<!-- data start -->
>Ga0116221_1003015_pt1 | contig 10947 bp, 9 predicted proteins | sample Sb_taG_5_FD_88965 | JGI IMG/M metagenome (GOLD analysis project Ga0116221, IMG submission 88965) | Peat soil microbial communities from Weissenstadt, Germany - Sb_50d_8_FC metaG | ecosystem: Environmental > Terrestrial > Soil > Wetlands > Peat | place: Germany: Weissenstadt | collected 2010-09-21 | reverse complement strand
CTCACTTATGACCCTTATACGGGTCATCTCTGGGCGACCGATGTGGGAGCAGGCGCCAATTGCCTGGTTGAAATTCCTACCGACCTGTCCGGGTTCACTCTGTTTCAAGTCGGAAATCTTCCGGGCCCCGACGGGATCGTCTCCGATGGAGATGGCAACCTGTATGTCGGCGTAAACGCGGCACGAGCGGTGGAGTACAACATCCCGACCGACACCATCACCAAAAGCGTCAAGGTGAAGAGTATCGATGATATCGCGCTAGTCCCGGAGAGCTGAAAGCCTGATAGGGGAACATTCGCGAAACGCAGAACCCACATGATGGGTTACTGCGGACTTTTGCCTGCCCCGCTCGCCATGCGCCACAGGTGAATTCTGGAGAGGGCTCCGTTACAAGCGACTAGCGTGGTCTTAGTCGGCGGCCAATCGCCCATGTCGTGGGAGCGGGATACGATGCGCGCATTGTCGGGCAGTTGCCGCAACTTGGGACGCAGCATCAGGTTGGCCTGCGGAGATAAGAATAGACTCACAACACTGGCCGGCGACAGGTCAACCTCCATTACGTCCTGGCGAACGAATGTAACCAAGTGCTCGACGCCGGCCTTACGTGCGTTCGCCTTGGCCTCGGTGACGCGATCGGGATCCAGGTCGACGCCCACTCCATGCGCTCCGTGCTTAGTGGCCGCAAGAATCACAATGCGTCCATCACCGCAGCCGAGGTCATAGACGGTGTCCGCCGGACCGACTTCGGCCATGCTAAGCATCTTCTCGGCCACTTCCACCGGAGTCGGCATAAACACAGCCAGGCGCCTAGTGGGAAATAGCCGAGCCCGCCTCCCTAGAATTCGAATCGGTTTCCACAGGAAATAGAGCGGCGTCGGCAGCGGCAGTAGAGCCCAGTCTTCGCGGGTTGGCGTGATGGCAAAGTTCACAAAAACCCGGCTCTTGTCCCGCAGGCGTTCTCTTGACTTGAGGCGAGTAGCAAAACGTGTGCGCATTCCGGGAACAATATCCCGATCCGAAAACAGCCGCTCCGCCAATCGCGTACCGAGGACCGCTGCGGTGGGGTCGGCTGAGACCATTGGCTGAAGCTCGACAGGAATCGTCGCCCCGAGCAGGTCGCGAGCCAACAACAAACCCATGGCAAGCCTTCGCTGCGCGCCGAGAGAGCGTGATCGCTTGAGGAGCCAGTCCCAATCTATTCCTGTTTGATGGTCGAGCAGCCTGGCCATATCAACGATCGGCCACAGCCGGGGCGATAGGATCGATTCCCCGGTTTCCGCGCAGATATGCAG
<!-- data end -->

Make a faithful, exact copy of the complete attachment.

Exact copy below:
>Ga0116221_1003015_pt1 | contig 10947 bp, 9 predicted proteins | sample Sb_taG_5_FD_88965 | JGI IMG/M metagenome (GOLD analysis project Ga0116221, IMG submission 88965) | Peat soil microbial communities from Weissenstadt, Germany - Sb_50d_8_FC metaG | ecosystem: Environmental > Terrestrial > Soil > Wetlands > Peat | place: Germany: Weissenstadt | collected 2010-09-21 | reverse complement strand
CTCACTTATGACCCTTATACGGGTCATCTCTGGGCGACCGATGTGGGAGCAGGCGCCAATTGCCTGGTTGAAATTCCTACCGACCTGTCCGGGTTCACTCTGTTTCAAGTCGGAAATCTTCCGGGCCCCGACGGGATCGTCTCCGATGGAGATGGCAACCTGTATGTCGGCGTAAACGCGGCACGAGCGGTGGAGTACAACATCCCGACCGACACCATCACCAAAAGCGTCAAGGTGAAGAGTATCGATGATATCGCGCTAGTCCCGGAGAGCTGAAAGCCTGATAGGGGAACATTCGCGAAACGCAGAACCCACATGATGGGTTACTGCGGACTTTTGCCTGCCCCGCTCGCCATGCGCCACAGGTGAATTCTGGAGAGGGCTCCGTTACAAGCGACTAGCGTGGTCTTAGTCGGCGGCCAATCGCCCATGTCGTGGGAGCGGGATACGATGCGCGCATTGTCGGGCAGTTGCCGCAACTTGGGACGCAGCATCAGGTTGGCCTGCGGAGATAAGAATAGACTCACAACACTGGCCGGCGACAGGTCAACCTCCATTACGTCCTGGCGAACGAATGTAACCAAGTGCTCGACGCCGGCCTTACGTGCGTTCGCCTTGGCCTCGGTGACGCGATCGGGATCCAGGTCGACGCCCACTCCATGCGCTCCGTGCTTAGTGGCCGCAAGAATCACAATGCGTCCATCACCGCAGCCGAGGTCATAGACGGTGTCCGCCGGACCGACTTCGGCCATGCTAAGCATCTTCTCGGCCACTTCCACCGGAGTCGGCATAAACACAGCCAGGCGCCTAGTGGGAAATAGCCGAGCCCGCCTCCCTAGAATTCGAATCGGTTTCCACAGGAAATAGAGCGGCGTCGGCAGCGGCAGTAGAGCCCAGTCTTCGCGGGTTGGCGTGATGGCAAAGTTCACAAAAACCCGGCTCTTGTCCCGCAGGCGTTCTCTTGACTTGAGGCGAGTAGCAAAACGTGTGCGCATTCCGGGAACAATATCCCGATCCGAAAACAGCCGCTCCGCCAATCGCGTACCGAGGACCGCTGCGGTGGGGTCGGCTGAGACCATTGGCTGAAGCTCGACAGGAATCGTCGCCCCGAGCAGGTCGCGAGCCAACAACAAACCCATGGCAAGCCTTCGCTGCGCGCCGAGAGAGCGTGATCGCTTGAGGAGCCAGTCCCAATCTATTCCTGTTTGATGGTCGAGCAGCCTGGCCATATCAACGATCGGCCACAGCCGGGGCGATAGGATCGATTCCCCGGTTTCCGCGCAGATATGCAG